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Journal of Oncology
Volume 2010 (2010), Article ID 919620, 17 pages
http://dx.doi.org/10.1155/2010/919620
Review Article

Current and Future Trends in Magnetic Resonance Imaging Assessments of the Response of Breast Tumors to Neoadjuvant Chemotherapy

1Department of Radiology and Radiological Sciences, Institute of Imaging Science, Nashville, TN 37232-2310, USA
2Department of Biomedical Informatics, Institute of Imaging Science, Nashville, TN 37232-2310, USA
3Department of Medicine, Institute of Imaging Science, Nashville, TN 37232-2310, USA
4Department of Biomedical Engineering, Institute of Imaging Science, Nashville, TN 37232-2310, USA
5Department of Physics and Astronomy, Institute of Imaging Science, Nashville, TN 37232-2310, USA
6Department of Molecular Physiology and Biophysics, Institute of Imaging Science, Nashville, TN 37232-2310, USA
7Department of Cancer Biology, Institute of Imaging Science, Nashville, TN 37232-2310, USA

Received 28 April 2010; Revised 7 July 2010; Accepted 11 August 2010

Academic Editor: Massimo Aglietta

Copyright © 2010 Lori R. Arlinghaus et al. This is an open access article distributed under the Creative Commons Attribution License, which permits unrestricted use, distribution, and reproduction in any medium, provided the original work is properly cited.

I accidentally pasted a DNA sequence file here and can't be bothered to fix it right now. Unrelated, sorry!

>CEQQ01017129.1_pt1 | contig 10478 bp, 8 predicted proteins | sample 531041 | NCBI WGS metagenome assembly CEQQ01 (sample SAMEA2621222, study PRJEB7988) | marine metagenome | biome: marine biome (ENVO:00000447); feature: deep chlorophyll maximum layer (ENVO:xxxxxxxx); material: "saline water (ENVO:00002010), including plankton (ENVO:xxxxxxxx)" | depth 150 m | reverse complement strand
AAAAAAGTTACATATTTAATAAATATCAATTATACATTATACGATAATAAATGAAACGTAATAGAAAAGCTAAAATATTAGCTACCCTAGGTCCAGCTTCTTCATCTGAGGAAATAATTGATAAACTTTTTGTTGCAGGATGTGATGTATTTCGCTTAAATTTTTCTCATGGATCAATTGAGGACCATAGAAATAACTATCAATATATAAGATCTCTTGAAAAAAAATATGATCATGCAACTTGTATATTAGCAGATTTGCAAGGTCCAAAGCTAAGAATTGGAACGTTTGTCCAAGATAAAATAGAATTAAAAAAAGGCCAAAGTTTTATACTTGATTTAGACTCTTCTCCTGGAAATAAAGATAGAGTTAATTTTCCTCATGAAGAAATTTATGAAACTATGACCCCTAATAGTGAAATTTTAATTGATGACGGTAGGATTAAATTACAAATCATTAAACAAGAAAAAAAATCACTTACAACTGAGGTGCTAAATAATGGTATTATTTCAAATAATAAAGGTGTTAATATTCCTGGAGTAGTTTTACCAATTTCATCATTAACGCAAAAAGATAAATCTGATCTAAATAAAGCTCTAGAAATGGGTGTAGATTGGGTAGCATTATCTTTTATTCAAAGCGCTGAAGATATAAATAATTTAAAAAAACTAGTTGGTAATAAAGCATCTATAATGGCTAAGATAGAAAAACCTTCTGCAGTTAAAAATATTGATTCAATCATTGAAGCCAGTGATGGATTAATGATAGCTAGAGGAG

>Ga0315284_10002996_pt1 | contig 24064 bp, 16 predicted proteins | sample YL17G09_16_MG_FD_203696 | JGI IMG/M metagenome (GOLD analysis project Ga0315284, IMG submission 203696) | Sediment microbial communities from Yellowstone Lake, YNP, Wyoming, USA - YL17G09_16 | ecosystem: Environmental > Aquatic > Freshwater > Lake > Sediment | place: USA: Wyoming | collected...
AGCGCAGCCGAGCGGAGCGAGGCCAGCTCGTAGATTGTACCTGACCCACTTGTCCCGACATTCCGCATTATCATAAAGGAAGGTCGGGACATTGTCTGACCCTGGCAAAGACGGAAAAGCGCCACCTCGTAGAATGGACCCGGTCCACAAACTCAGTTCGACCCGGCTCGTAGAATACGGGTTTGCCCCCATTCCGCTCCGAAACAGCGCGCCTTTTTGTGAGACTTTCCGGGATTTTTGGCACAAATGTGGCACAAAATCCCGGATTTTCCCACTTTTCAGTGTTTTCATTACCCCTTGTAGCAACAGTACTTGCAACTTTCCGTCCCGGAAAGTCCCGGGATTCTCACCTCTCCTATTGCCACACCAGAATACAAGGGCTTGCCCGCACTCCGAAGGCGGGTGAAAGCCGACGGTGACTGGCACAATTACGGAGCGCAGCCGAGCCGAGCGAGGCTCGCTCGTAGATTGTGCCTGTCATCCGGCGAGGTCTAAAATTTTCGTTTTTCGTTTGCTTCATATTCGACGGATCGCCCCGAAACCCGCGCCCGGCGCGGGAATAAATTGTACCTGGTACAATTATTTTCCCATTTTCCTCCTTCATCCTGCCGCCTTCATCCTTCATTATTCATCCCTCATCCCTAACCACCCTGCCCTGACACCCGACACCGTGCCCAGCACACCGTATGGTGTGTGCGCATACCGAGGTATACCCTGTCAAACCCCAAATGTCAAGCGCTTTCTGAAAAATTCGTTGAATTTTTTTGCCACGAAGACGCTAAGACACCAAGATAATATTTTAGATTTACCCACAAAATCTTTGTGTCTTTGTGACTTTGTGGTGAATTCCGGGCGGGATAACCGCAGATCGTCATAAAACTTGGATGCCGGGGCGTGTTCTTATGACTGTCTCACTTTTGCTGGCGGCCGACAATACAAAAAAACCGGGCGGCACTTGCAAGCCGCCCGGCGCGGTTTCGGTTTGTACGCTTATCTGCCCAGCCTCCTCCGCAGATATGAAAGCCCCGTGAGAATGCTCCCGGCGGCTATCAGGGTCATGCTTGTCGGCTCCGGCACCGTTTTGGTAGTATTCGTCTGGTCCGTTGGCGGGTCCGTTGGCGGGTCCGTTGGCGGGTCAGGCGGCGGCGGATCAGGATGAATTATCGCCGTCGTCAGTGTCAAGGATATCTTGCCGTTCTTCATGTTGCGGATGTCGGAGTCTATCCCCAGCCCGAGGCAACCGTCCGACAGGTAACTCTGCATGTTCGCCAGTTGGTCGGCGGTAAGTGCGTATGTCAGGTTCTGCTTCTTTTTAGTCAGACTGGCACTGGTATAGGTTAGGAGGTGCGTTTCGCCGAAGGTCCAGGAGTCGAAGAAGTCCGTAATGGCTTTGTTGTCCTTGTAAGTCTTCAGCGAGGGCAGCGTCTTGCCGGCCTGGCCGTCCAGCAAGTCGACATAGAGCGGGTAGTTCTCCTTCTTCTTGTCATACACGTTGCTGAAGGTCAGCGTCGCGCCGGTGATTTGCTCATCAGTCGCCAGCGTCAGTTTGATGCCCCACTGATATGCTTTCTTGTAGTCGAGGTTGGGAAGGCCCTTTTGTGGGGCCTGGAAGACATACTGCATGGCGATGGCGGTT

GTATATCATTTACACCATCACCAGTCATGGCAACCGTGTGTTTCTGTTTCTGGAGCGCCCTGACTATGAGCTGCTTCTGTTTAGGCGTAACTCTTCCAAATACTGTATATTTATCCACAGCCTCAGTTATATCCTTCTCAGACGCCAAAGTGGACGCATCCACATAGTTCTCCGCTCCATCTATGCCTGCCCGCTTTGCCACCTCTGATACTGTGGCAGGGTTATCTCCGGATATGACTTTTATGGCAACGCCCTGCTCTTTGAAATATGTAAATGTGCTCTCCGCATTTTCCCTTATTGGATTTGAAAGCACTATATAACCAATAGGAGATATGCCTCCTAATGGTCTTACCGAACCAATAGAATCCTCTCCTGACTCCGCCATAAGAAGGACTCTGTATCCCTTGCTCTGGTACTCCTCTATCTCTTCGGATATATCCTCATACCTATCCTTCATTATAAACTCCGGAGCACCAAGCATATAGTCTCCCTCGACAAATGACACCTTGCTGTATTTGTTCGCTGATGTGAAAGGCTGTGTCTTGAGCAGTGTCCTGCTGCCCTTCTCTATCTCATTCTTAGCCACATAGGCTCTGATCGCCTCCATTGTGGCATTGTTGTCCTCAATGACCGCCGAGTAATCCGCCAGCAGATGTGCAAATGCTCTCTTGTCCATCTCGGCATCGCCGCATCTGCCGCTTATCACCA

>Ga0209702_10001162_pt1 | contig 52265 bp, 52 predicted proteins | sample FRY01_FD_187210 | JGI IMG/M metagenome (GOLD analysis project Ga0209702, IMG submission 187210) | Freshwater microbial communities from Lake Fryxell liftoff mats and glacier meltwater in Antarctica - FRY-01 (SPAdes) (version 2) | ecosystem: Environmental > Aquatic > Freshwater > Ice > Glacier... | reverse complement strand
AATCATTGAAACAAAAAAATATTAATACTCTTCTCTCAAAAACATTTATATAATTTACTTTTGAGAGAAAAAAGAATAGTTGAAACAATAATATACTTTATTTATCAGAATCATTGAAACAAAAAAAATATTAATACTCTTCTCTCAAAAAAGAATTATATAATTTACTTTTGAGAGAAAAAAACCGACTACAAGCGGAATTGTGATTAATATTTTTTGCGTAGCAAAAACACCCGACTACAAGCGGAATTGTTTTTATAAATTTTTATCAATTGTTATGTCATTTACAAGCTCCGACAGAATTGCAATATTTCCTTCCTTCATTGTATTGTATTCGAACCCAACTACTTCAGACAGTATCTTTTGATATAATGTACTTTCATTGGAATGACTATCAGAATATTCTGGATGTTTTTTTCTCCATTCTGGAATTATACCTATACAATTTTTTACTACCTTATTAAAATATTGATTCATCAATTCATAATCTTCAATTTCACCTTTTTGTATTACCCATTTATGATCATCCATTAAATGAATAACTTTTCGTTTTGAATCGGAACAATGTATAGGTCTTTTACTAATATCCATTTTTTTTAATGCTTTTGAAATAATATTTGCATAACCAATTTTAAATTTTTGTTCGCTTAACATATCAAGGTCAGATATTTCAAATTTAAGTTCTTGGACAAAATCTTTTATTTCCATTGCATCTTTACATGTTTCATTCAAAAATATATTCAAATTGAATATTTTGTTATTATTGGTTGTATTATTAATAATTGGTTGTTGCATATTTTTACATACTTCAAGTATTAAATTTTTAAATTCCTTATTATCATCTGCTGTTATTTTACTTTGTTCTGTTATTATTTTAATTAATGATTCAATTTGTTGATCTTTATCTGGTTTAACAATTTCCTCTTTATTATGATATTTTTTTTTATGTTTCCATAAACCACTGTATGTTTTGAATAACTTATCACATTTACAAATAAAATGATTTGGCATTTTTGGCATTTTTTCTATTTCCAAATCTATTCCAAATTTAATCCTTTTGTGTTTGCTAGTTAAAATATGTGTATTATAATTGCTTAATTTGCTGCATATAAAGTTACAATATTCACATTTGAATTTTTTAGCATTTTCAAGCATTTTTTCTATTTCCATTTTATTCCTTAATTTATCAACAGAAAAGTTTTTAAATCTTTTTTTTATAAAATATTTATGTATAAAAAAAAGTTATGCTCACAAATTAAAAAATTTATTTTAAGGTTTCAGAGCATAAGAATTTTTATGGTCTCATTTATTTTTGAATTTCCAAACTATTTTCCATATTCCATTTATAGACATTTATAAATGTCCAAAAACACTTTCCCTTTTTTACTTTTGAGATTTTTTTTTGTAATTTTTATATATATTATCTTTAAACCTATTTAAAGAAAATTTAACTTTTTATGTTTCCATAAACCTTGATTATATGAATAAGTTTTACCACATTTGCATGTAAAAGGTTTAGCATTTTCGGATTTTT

Abstract

The current state-of-the-art assessment of treatment response in breast cancer is based on the response evaluation criteria in solid tumors (RECIST). RECIST reports on changes in gross morphology and divides response into one of four categories. In this paper we highlight how dynamic contrast-enhanced magnetic resonance imaging (DCE-MRI) and diffusion-weighted MRI (DW-MRI) may be able to offer earlier, and more precise, information on treatment response in the neoadjuvant setting than RECIST. We then describe how longitudinal registration of breast images and the incorporation of intelligent bioinformatics approaches with imaging data have the potential to increase the sensitivity of assessing treatment response. We conclude with a discussion of the potential benefits of breast MRI at the higher field strength of 3T. For each of these areas, we provide a review, illustrative examples from clinical trials, and offer insights into future research directions.